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Reading the email from the Fourth Year Trustees in my apartment about picking up my cap and gown last week felt surreal. I’ve looked forward to graduating the past four years, so how did it sneak up on me? All of a sudden I’m receiving emails from different organizations about picking up graduation cords and from various photographers who are opening their books for graduation photo sessions.
I always knew I’d feel the fourth-year blues when the time arrived — the feelings of sadness and melancholy because my time at the University is coming to an end. It seems a bit cliché, but after essentially losing a year of a normal college experience to COVID-19, I want to take advantage of all the time I have left in college with the people who have made the past three years so special and memorable, and moving forward, I also want to take advantage of the lessons I’ve learned here.
I’ve always found comfort in a routine. It provides structure and a sense of stability for me. This summer I’m working at the CVS on the Corner, and I’ve had to adjust to a 9-to-5 schedule — or in my casem sometimes a 7 to 4 or 3 to 11.
The end of the semester is rapidly approaching, and my plans for the summer are at the forefront of my mind. The April 1 deadline for various internships and study abroad programs has long passed. Once the decisions for those applications come in, I will have to decide what I will do over the summer.
After completing four midterms the week before spring break, I was excited for the opportunity to rest. I kept telling myself that I just had to get through this week, and I would be fine once it was over.
Guest speakers are widely incorporated into college classes. They use their specialized knowledge in a particular field of study to supplement the course material and the professor’s lectures, and they often incorporate their personal experiences into the lectures to provide a unique perspective for students. I’ve had several guest lectures this semester, but one in particular resonated with me.
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Five months ago, I lost the most important person in my life. My mother had been battling brain cancer for the past year, and her passing devastated me, filling me with so much pain.
I got my first tattoo six months ago — an abstract outline of a face with leaves growing from the head on my inner right bicep. I always knew that I wanted a tattoo, and I had planned on getting this one for over a year. I figured I would stop there, but after this first one I simply wanted more. Not only was the pain brief and tolerable, but I loved the idea of adorning my body with art.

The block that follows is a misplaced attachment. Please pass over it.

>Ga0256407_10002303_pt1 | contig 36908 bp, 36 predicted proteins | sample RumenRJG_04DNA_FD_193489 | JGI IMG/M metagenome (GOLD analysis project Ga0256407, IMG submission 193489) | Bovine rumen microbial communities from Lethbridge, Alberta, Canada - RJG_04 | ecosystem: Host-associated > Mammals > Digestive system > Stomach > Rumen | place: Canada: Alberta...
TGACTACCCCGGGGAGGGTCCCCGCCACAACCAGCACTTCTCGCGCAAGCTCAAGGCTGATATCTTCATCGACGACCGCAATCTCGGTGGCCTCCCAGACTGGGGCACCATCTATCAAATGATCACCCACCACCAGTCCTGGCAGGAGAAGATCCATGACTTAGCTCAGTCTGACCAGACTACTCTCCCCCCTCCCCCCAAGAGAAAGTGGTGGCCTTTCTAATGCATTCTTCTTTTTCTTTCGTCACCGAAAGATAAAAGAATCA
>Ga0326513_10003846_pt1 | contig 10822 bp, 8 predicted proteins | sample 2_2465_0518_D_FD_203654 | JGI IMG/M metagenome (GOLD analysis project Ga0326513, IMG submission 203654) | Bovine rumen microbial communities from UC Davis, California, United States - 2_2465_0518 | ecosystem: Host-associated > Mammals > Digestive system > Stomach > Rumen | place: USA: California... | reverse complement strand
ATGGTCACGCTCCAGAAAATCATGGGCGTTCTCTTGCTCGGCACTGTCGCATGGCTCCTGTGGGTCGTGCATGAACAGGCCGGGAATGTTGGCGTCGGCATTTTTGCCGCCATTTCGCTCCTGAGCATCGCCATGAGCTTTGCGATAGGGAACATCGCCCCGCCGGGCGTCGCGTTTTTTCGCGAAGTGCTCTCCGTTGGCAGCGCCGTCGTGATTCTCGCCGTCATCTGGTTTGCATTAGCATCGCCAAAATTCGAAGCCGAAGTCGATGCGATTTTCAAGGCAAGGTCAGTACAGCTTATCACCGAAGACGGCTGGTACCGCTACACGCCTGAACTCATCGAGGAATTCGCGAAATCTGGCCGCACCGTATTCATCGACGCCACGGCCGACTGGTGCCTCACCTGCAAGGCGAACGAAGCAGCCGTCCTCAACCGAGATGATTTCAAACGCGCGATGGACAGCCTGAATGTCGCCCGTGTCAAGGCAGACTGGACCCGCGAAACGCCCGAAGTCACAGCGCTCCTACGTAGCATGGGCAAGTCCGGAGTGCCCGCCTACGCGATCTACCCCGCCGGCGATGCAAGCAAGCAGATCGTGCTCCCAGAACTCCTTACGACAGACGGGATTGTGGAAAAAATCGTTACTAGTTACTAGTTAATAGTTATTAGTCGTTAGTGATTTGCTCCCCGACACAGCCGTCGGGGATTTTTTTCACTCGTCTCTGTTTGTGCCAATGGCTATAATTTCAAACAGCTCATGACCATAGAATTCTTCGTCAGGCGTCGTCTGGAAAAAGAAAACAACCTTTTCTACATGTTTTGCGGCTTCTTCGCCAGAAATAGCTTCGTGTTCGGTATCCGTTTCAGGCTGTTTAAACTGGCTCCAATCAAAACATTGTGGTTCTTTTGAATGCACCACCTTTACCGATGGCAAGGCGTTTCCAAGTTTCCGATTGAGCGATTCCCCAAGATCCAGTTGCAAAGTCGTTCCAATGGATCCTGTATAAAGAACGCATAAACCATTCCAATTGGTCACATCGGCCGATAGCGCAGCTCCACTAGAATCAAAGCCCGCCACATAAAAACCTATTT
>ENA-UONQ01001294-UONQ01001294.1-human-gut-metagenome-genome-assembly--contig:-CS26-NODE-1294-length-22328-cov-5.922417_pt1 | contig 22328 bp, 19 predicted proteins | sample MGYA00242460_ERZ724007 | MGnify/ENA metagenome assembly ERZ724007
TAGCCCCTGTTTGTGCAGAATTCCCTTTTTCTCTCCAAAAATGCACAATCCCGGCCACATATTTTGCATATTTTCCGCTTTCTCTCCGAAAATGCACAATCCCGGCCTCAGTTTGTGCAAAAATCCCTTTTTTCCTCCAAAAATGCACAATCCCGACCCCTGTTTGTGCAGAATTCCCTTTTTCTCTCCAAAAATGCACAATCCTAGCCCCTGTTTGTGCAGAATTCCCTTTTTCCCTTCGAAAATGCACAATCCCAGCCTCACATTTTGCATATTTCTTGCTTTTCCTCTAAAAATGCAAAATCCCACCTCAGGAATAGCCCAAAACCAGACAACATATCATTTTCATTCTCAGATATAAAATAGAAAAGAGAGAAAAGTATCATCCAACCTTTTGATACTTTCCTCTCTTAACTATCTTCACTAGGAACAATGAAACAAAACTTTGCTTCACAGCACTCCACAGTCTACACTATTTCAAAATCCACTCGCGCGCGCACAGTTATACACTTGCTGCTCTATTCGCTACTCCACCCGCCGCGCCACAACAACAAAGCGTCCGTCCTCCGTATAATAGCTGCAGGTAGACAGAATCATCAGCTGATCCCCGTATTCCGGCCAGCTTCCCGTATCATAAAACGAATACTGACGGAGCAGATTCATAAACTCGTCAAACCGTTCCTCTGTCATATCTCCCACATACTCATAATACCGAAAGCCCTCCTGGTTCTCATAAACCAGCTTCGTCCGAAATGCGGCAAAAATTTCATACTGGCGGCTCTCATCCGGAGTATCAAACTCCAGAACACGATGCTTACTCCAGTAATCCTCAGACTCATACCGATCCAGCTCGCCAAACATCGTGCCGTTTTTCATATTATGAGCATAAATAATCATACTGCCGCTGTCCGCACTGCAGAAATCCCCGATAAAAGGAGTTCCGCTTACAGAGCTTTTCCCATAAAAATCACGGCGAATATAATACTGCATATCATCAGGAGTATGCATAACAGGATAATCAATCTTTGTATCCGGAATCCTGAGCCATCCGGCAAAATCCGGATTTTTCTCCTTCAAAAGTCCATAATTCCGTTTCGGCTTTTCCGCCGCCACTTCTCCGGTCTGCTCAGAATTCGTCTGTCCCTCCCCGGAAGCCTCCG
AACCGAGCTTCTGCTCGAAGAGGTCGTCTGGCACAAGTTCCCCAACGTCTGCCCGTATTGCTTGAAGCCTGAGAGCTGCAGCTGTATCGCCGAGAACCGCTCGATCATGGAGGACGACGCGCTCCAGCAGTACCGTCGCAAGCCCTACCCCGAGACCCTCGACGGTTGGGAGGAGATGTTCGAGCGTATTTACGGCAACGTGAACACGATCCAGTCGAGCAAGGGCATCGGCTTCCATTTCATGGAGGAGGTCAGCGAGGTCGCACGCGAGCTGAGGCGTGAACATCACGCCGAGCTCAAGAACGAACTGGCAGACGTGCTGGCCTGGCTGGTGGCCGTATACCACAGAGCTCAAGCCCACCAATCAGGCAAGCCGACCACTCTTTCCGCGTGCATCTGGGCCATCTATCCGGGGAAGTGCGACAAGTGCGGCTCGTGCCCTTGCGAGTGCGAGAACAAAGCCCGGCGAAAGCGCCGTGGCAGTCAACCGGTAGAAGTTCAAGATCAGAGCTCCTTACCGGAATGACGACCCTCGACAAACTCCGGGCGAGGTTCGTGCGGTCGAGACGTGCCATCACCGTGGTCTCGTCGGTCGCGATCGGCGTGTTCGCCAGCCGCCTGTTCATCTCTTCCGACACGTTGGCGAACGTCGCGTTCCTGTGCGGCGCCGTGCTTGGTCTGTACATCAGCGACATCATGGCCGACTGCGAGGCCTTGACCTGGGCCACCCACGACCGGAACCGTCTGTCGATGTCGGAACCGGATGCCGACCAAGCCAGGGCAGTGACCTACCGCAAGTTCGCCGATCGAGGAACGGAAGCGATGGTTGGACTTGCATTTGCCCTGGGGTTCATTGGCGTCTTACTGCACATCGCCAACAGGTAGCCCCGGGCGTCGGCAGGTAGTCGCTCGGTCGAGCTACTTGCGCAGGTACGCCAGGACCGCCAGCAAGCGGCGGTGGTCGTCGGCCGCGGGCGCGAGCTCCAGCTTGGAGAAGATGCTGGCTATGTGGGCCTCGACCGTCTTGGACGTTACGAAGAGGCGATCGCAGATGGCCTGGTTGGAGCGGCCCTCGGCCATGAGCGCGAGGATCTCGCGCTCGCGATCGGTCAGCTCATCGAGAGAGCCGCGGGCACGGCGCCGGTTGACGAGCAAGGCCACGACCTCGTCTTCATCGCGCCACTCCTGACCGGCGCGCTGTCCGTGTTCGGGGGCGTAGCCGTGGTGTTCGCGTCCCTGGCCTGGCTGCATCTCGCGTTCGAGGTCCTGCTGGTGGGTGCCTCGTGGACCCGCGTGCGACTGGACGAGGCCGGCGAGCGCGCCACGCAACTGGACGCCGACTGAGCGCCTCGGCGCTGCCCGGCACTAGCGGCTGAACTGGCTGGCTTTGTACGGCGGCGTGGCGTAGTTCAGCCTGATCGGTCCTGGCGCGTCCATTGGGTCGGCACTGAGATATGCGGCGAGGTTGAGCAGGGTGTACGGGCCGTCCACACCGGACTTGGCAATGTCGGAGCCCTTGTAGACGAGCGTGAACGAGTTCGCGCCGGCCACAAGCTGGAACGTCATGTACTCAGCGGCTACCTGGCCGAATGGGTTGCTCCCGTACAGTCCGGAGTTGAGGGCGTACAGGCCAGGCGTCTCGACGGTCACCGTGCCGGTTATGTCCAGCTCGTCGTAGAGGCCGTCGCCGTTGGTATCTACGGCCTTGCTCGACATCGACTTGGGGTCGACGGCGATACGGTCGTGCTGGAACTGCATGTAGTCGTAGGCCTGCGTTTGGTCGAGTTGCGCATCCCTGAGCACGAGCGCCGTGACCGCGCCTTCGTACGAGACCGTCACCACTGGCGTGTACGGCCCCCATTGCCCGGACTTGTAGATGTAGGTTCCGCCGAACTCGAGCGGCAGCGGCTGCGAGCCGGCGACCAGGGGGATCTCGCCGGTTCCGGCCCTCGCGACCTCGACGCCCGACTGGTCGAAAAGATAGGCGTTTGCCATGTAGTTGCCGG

We all fail — it’s inevitable. However, it took me a long time to come to terms with this truth, particularly in the academic setting. I just couldn’t fathom the idea of possibly failing to reach the high academic standards I’ve always seemed to meet.
I signed up for the ticket lottery for the Feb. 13 Virginia vs. North Carolina basketball game without much thought. I first heard about the limited tickets available to students from my roommate, who urged me to register for the lotteries through emails from Virginia Athletics. I’m not a big sports fan, but if I did happen to win tickets, at least my roommate could go.
I woke up at 5:30 a.m. on Jan. 31 to a world of white. My roommates and I wanted to get to the Rotunda to see a clear blanket of snow on the Lawn before there were many people outside.
I took a Media Studies course entitled Race, Protest and the Media with Asst. Prof. Shilpa Davé and Prof. Camilla Fojas during January Term this year. It framed contemporary movements through the lens of historical movements and incorporated the study of how media can be strategically used to gain visibility, amplify a message or challenge a social norm. This course allowed me to reflect on how social issues affect the intersectionality of my personal values and experiences with the important aspects of social movements, such as community.
This semester was more successful than I had anticipated. I figured we would be sent home two weeks after moving in like students at James Madison University who were temporarily sent home due to a large increase in COVID-19 cases on campus. But we weren’t.
I know I’m not the only one who has lost sleep over the 2020 election. The past few weeks have been stressful, and I think it’s safe to say that this election has made many people feel vulnerable.
I managed to start a fire in the kitchen in the first two weeks of living in an apartment. My roommates and I elected to use our oven to make toast instead of purchasing a toaster.
Two hands meet in a lattice structure of blues, yellows and reds depicting a very human form of connectivity in the center of London. This mural of two holding hands embodies the different forms of connecting with others — introductions, new friendships and human contact. Here, connectivity refers to the ability to communicate, relate and bond with others. During a semester in London through the U.Va. London First Program, I was able to reflect on what community means to me and how connectivity relates to my understanding of community.